Mark Holden has years of experience in Reality TV as a judge on Australian Idol, but it was just 2 performances on Dancing with the Stars in 2014 that may have ended any hope of a return.
Holden’s manic “tribute” to 1960s performer Bobo the Clown drew headlines followed a week later with an erratic performance as Russian President Vladimir Putin.
“I thought Dancing with the Stars would put a full stop to my career, but I think it was actually an exclamation mark. No, I don’t think anyone will hire me again, but that’s fine. I’m busy,” he says.
His Bobo performance drew such a social media backlash that he lost his confidence as Putin.
“I already knew that I was gone because I didn’t get my cab charges”
“There was an avalanche of negative social media, which I’d never experienced before. When I was on Idol we didn’t have that,” he recalls.
“I lost my mojo. I wanted to shirtfront Daniel (Macpherson, host) and I asked permission from Channel Seven and they were just hating me. I already knew that I was gone because I didn’t get my cab charges for the next week. And in the TV world when you don’t get your cab charges the next week, you know you’re gone.
“I should have gone harder. I wanted to get a saw and start sawing the judge’s table to annex the eastern part of the judge’s table. I should have smuggled one in.
“If they’d had the security people drag me out of the studio that would have been fantastic.”
Yet he looks back on his Bobo performance with satisfaction.
“Bobo delivered. He had no fear. I was full tilt Bobo but (with) Putin I had my confidence shaken by everything that was happening.”
“I’m a 60 year old man dancing a sexual dance with a 28 year old woman, so I (was) going to make myself as revolting as humanly possible. I went the full Putin.”
Yet Holden enjoyed TV success during his 5 season run judging Australian Idol from 2003 – 2007, where his “Touchdown” catchphrase went into TV mythology. Joined principally by Marcia Hines and Ian “Dicko” Dickson the panel discovered singers such as Guy Sebastian, Shannon Noll, Anthony Callea, Casey Donovan, Jessica Mauboy, Matt Corby, Ricki-Lee Coulter and more.
“They paid me a ridiculous amount of money.”
In his final year he kept a diary which now forms that basis of an autobiography, My Idol Years.
“I didn’t know it was going to be my last year of Idol but I had an instinct it might be,” he reveals.
“When I found out I was fired by Idol in 2008 I took the next year off because it was a giant kick to the guts. They had signed me for multiple years so it knocked me around.
“It was an incredible 5 years and they paid me a ridiculous amount of money. It paid for my house and it was, in every way, a wonderful experience –except for the end.”
“It was a Channel Seven tsunami.”
Holden attributes the show’s downward spiral to the competition -when Channel Seven began screening Kath & Kim in the same timeslot.
“Kath and Kim absolutely obliterated Idol. It was a Channel Seven tsunami.
“We had built it back up to be a major hit again –we were getting 2 millions in 2006- before they added the Regionals.
“When a show like that crashes and burns it has a big effect on a Television station. It was a painful experience, but I was documenting what went on every day.”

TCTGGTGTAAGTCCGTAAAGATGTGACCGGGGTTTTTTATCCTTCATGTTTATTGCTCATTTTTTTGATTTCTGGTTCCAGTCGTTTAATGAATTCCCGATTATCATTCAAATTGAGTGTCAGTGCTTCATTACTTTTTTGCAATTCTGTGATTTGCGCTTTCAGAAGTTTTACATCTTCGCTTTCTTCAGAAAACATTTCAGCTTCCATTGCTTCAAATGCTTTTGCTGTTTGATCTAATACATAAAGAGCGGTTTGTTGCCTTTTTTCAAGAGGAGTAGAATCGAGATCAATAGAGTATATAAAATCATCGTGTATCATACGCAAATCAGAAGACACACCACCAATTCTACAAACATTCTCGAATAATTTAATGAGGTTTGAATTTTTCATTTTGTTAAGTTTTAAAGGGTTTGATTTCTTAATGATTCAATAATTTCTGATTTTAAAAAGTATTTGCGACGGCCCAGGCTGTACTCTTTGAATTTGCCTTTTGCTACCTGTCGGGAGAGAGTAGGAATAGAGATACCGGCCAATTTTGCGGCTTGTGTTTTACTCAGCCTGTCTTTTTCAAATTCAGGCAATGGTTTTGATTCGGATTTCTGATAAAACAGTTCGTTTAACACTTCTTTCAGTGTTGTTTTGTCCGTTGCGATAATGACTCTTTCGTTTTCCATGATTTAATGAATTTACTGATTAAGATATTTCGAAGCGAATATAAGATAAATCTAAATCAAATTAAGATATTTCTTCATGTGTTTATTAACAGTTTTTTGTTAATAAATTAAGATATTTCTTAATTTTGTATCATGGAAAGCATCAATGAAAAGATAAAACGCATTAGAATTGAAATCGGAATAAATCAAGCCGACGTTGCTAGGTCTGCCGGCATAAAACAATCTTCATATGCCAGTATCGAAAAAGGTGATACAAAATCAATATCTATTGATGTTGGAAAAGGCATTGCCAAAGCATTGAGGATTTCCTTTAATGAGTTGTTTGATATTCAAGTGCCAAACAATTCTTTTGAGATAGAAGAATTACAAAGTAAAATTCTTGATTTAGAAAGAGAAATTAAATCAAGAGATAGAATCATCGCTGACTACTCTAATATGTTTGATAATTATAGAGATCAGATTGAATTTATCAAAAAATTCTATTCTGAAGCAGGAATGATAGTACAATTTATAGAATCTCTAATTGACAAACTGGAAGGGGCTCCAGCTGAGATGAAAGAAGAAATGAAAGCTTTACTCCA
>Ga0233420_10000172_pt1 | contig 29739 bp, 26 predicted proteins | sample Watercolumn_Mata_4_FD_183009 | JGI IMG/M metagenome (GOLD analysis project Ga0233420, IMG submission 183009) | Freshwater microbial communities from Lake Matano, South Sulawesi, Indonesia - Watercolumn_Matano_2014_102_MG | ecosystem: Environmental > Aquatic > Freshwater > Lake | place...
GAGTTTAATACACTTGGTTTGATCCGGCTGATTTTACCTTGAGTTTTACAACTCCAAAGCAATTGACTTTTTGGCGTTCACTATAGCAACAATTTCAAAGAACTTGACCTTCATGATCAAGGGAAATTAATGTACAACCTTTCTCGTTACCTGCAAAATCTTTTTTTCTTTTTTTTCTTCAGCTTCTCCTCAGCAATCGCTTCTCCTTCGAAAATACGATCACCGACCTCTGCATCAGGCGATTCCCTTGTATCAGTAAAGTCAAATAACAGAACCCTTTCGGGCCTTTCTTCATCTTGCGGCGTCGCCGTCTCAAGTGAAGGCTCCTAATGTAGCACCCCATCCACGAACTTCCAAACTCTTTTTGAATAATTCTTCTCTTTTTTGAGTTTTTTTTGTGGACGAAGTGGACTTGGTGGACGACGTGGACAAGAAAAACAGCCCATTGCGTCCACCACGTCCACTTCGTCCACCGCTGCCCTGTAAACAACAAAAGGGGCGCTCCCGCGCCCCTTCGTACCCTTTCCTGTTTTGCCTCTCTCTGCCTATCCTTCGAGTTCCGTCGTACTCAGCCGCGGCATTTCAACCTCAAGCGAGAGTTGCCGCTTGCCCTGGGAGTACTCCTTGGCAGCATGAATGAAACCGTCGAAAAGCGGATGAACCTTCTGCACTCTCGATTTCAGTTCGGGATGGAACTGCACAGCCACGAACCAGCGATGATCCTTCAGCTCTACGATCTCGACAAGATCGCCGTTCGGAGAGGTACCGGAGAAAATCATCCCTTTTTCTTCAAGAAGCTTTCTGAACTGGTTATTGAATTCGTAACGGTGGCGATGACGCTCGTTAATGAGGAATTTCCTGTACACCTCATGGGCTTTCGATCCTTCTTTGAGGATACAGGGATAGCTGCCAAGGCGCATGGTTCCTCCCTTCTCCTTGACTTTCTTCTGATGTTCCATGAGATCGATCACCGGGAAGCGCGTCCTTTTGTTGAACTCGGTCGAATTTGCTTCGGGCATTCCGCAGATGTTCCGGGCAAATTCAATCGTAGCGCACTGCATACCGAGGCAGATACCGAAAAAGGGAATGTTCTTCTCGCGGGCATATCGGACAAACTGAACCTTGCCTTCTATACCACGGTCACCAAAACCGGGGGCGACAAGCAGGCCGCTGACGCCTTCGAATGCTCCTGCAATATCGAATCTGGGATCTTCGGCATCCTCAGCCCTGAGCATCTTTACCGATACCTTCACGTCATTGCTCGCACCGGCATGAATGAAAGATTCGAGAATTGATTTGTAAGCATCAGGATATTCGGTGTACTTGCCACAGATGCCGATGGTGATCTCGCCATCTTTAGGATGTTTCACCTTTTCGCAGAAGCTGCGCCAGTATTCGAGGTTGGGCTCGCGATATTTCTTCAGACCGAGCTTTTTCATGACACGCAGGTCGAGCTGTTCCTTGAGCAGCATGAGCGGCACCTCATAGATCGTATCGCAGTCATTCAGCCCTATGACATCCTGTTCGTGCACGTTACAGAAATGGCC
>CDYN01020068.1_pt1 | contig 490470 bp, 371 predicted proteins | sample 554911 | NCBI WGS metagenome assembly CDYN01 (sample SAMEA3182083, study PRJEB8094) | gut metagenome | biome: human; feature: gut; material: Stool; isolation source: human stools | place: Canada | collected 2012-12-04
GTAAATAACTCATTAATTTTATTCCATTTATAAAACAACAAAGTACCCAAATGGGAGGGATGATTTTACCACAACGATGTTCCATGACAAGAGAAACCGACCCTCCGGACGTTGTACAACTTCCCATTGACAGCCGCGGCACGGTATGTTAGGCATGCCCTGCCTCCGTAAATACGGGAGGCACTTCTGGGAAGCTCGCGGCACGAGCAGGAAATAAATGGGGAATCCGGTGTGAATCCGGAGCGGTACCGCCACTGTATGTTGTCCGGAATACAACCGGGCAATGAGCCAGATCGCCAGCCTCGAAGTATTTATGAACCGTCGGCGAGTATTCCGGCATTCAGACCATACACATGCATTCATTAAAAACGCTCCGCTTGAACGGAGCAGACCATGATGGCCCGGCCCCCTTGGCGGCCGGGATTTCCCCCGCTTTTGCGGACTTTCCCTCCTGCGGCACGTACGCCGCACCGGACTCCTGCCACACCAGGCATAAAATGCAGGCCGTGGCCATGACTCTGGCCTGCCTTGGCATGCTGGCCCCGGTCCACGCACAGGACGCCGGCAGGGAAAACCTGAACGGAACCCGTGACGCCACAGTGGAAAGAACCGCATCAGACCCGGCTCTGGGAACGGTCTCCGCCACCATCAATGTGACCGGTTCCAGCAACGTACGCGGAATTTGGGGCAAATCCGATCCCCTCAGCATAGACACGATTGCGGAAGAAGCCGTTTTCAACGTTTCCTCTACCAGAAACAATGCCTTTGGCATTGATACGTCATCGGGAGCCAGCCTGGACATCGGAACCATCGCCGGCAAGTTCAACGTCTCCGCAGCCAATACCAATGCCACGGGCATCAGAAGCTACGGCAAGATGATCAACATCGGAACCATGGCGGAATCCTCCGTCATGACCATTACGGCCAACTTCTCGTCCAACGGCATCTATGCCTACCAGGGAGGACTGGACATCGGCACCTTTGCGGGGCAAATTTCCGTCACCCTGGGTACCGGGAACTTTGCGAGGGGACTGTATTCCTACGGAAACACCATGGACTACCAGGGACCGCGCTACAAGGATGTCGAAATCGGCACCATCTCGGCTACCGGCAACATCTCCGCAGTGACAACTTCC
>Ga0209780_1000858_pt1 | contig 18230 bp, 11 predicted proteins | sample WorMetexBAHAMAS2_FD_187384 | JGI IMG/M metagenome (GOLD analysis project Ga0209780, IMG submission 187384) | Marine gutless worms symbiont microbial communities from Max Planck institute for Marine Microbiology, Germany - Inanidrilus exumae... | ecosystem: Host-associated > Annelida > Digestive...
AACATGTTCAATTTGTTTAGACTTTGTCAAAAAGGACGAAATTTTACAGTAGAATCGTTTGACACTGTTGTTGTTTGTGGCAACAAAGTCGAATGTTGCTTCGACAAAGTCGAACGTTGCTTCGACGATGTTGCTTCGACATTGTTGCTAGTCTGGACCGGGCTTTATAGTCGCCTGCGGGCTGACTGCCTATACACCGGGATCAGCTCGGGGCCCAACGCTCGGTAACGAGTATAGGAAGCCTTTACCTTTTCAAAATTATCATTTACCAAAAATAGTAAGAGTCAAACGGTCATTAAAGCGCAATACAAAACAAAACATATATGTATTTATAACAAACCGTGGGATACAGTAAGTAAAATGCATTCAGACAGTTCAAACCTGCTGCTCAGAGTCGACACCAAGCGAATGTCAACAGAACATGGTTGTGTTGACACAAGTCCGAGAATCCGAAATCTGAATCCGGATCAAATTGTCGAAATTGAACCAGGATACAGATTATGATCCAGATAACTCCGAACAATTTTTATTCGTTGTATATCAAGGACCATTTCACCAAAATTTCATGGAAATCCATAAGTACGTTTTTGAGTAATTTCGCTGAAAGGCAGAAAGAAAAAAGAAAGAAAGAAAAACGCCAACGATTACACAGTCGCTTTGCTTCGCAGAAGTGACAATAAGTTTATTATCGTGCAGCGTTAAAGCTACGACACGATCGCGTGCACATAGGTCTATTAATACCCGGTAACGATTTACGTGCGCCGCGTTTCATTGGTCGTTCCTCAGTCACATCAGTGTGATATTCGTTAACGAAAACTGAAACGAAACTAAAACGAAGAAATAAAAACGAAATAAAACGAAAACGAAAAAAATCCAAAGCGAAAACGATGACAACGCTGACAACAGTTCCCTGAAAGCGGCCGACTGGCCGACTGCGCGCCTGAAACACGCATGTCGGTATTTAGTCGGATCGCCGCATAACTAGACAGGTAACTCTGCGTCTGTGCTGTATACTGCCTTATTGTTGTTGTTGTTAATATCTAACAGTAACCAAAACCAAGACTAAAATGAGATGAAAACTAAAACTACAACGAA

Holden’s own pop career in the 1970s included four top 20 singles, there was TV and film acting musicals, followed by music producing & songwriting in the US and several years partnering with David Hasselhoff on his music career.
In recent years he has worked as a Barrister in cases spanning Copyright, Crime, Family Violence, Personal Safety, and for the Children’s Court. But it took him 28 years to get his degree.
“I’m so glad that for 35 years I was an artist.”
“I look back at the 21 year old me who dropped out of law school the first time, who was offered a recording deal with EMI, and I thank him for choosing a life of Art, Singing, Acting, Producing…. Travel the world, write songs…” he reflects.
“As much as a privilege it’s been to be a barrister for the last 8 years I’m so glad that for 35 years I was an artist.
“I just did whatever was there and that’s what Australians do. It gives them experience in a lot of different areas and it makes them strong. I think that’s why we’ve found a lot of Aussies who have made their way to the US and been successful.
“You’ve got to be able to do a bit of everything to have a long career.”
He doesn’t envy those trying to make a start in the music business, and while he prefers to view Drama, there is still respect for current talent shows.
“Whether it’s The X Factor, The Voice, Idol or Showcase in 1974, there are always young people trying to get in.”
Does he have a view on why The Voice is yet to create a household name?
“I don’t know. There’s nothing wrong with Universal, they’re a perfectly good company so I can’t imagine it’s anything to do with that. I just think it’s tougher nowadays. It’s tougher in Australia to have a record career because you’re competing with Sia who works out of New York & LA. It’s a global business now.
“A person who comes off The Voice in 2017 is competing with Ed Sheeran.”
Holden is also still performing on occasions, recently wrapping a show with his brother at the Adelaide Fringe and developing a one-man show, The Greatest Show on Earth, reliving the tales of the Holden Brothers travelling circus, an acrobatic act from the 1980s.
His book also documents family life and a battle with cancer. Over his 40 year career, he has amassed plenty of showbiz memories, now adding ‘author’ to his CV.
Indeed, whether he is employed again in entertainment remains to be seen, but he is relaxed with his current direction and ability to adapt in order to survive.
As his book recalls after being fired from Idol, “I can’t let being kicked off Idol be my last move in life. I need to reinvent myself.”
My Idol Years is published by Transit Lounge, $29.99, rrp.